After a nationwide police raid conducted against members of the Telegram network of the far-right “United Patriots,” four people were arrested on Wednesday. They stand accused by the Koblenz Prosecutor General’s Office of preparing a “serious act of violence endangering the state.” As recounted on Report Mainz from broadcaster ARD, the charges involved plans for mounting attacks using explosives and the kidnapping of Federal Health Minister Karl Lauterbach (Social Democratic Party, SPD), whose bodyguards were to be “eliminated” beforehand.
The group, which has been under investigation since October, allegedly planned to cause a nationwide blackout by sabotaging electricity substations and power lines, creating civil war-like conditions to “take over the government” in the ensuing chaos. In addition to Lauterbach, other kidnappings of “well-known public figures” were also planned. Although the searches took place simultaneously at 21 residential properties in nine federal states, another suspect could not be arrested. A total of 12 men and women are under investigation.
The arrests followed a weapons handover conducted between undercover investigators and members of the group—said to involve pistols, Kalashnikov machine guns and mines worth €12,000. The suspects are believed to belong to the “Reichsbürger, anti-vaxxer and prepper scene” and are said to have planned weapons purchases totalling “several tens of thousands of euros.” Lauterbach—as well as prominent virologists and epidemiologists—has been a declared bogeyman of the extreme right since the beginning of the COVID-19 pandemic.
According to media reports, the security agencies—the Rhineland-Palatinate state office and the federal office in Cologne—also played a role in “uncovering the group.” Federal Interior Minister Nancy Faeser (SPD) spoke to the press of a “serious terrorist threat” emanating from preparations for a violent uprising on a “Day X.” The coup plans of “armed Reichsbürger members and radicalised coronavirus deniers,” Faeser said, had reached a “new quality.”
In fact, the case is only the latest in a whole series of raids the security authorities have utilized to take action against fascist groups in recent weeks. The events leave no doubt that right-wing extremist forces are now permanently working on plans for an armed coup and other terrorist actions under the eyes of the authorities. However, the leaders of these groups often remain at large.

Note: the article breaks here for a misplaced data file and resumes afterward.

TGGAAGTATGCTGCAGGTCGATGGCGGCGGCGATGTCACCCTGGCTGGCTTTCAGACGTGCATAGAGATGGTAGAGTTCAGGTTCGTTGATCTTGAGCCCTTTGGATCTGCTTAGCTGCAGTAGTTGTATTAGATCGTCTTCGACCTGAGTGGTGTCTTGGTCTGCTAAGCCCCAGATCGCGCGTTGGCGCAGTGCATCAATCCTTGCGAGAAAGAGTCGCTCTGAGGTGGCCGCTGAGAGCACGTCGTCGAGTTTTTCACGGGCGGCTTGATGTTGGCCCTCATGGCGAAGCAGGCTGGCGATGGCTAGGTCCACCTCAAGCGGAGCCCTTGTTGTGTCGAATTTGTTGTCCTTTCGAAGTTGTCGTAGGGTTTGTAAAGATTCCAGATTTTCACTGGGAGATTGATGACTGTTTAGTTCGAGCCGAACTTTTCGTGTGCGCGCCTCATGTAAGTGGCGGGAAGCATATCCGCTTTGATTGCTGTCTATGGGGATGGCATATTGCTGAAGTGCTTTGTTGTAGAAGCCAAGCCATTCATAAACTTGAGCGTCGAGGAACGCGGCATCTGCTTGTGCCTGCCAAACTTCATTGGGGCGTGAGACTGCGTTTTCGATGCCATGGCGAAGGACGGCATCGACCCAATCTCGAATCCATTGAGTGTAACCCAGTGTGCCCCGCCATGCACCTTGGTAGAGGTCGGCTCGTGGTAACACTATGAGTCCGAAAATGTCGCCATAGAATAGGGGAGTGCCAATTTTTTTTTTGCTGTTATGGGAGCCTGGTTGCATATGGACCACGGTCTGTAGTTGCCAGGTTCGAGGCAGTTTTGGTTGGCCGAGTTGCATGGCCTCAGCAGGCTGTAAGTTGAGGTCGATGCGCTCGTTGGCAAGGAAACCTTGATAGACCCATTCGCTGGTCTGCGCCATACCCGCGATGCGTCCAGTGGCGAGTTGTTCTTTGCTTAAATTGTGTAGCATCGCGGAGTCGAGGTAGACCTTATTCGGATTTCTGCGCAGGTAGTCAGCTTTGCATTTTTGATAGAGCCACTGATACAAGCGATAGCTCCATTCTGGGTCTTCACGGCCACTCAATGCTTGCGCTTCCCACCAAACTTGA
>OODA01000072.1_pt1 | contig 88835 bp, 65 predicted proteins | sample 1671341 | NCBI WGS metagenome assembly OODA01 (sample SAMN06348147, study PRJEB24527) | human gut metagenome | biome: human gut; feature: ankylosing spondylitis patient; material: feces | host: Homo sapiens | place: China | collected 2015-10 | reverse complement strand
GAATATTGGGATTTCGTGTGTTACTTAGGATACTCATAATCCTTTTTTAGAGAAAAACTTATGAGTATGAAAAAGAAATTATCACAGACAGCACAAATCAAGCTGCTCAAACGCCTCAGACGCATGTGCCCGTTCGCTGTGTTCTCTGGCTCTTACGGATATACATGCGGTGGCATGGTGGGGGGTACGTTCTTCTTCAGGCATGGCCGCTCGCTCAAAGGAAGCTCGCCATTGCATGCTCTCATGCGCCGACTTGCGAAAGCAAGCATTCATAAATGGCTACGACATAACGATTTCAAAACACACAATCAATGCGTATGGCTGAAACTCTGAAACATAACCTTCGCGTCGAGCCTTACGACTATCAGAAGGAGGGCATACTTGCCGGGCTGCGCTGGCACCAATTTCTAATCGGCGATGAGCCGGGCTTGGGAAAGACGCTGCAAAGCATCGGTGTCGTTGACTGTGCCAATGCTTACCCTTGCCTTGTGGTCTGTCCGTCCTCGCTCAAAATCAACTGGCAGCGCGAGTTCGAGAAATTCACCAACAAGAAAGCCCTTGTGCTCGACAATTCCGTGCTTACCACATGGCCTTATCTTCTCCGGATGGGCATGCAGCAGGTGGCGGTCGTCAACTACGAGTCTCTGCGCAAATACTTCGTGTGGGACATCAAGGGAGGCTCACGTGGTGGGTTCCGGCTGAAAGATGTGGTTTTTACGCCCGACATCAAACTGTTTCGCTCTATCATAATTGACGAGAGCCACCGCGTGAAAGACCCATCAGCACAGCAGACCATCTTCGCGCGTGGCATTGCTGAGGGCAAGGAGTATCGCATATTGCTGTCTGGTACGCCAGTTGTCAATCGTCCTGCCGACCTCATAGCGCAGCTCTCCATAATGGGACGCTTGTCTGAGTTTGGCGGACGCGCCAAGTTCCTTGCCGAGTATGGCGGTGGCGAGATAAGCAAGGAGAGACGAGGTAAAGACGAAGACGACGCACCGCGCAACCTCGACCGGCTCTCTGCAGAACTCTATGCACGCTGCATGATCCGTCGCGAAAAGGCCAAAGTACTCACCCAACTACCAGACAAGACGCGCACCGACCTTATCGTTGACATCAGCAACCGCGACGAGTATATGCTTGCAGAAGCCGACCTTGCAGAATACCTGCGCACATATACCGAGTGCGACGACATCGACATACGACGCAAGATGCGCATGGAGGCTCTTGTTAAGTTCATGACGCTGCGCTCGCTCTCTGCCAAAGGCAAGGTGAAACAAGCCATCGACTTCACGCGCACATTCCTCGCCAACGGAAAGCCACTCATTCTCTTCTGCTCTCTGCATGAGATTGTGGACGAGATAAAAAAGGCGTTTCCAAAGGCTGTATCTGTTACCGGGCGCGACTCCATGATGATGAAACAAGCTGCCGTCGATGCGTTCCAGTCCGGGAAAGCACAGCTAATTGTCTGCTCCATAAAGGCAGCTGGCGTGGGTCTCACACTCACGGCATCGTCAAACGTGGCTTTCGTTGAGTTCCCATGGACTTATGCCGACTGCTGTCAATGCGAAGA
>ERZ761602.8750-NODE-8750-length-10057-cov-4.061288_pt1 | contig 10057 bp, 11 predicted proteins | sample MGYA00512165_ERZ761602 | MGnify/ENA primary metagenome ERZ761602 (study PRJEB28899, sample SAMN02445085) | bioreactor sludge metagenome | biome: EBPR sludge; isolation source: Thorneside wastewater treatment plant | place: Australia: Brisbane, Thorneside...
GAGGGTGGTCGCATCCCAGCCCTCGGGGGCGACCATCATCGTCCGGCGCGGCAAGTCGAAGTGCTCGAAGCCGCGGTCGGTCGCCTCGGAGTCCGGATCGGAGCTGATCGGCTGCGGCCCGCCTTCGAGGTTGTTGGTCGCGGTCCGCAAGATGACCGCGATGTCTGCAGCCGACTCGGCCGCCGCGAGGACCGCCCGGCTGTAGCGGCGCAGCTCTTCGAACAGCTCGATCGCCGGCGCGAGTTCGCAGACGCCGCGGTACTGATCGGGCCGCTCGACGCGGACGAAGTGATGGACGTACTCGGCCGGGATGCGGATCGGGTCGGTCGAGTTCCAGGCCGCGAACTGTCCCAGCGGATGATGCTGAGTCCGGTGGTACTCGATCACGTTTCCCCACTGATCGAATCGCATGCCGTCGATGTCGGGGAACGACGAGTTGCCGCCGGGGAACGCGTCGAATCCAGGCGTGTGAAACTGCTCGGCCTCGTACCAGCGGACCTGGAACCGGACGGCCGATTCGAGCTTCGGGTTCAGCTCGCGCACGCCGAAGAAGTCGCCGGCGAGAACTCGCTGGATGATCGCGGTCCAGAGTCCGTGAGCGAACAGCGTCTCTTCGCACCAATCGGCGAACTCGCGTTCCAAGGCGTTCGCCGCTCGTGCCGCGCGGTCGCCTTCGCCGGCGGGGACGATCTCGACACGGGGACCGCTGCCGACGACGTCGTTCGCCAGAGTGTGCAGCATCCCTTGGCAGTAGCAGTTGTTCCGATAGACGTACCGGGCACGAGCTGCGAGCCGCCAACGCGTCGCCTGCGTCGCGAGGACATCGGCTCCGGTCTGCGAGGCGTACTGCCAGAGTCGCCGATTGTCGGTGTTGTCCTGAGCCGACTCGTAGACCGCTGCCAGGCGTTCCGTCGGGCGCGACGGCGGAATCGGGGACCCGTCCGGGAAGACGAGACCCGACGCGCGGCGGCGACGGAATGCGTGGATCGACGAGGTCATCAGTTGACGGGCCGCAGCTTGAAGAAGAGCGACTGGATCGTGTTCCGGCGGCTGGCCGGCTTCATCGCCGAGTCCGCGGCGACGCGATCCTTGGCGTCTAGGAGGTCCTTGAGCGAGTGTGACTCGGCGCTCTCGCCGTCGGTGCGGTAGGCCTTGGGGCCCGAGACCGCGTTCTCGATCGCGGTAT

On the same day as the major operation against the Telegram network, the Federal Prosecutors Office brought charges against a suspected member of the far-right “Atomwaffen Division,” which has been linked to dozens of murders and maintains contacts with the notorious Azov battalion of the Ukrainian armed forces, among others. The accused, Marvin E., is said to have planned attacks in Germany using explosive devices and firearms but was arrested before carrying out these plans. Using components obtained online, he had manufactured several “unconventional explosive devices,” including 600 “small explosive devices,” according to the Federal Prosecutor’s Office. The profile of the accused is reminiscent of the Yom Kippur murderer in Halle, who also possessed propaganda material from the group.
The charges against Marvin E. are the result of the neo-Nazi raid that had taken place a week earlier, when 800 officers from the State Criminal Office (LKA) and Federal Criminal Office (BKA) had searched 61 homes in 11 federal states, arresting four people accused of setting up a criminal organisation. According to information from the newsweekly Der Spiegel, the 50 accused right-wing extremists include a leading cadre from the neo-Nazi scene in Eisenach, but also an active noncommissioned officer in the Bundeswehr (Armed Forces) who was under “observation” by the Military Counterintelligence Service (MAD).
As reported by Der Spiegel, however, “conflicts involving the MAD” had led to a situation in which the “Atomwaffen Division” supporter, who is said to have last served in the tank unit in Munster, Lower Saxony, could neither be suspended nor disarmed. The Bundeswehr intelligence service had wanted to inform the officer cadet about the terrorism investigations against him—allegedly to “deter” him. Since then, the relationship between law enforcement and the MAD has been considered “strained,” writes Der Spiegel. As a result, apart from the 20-year-old carpenter apprentice Marvin E., no one has been charged so far.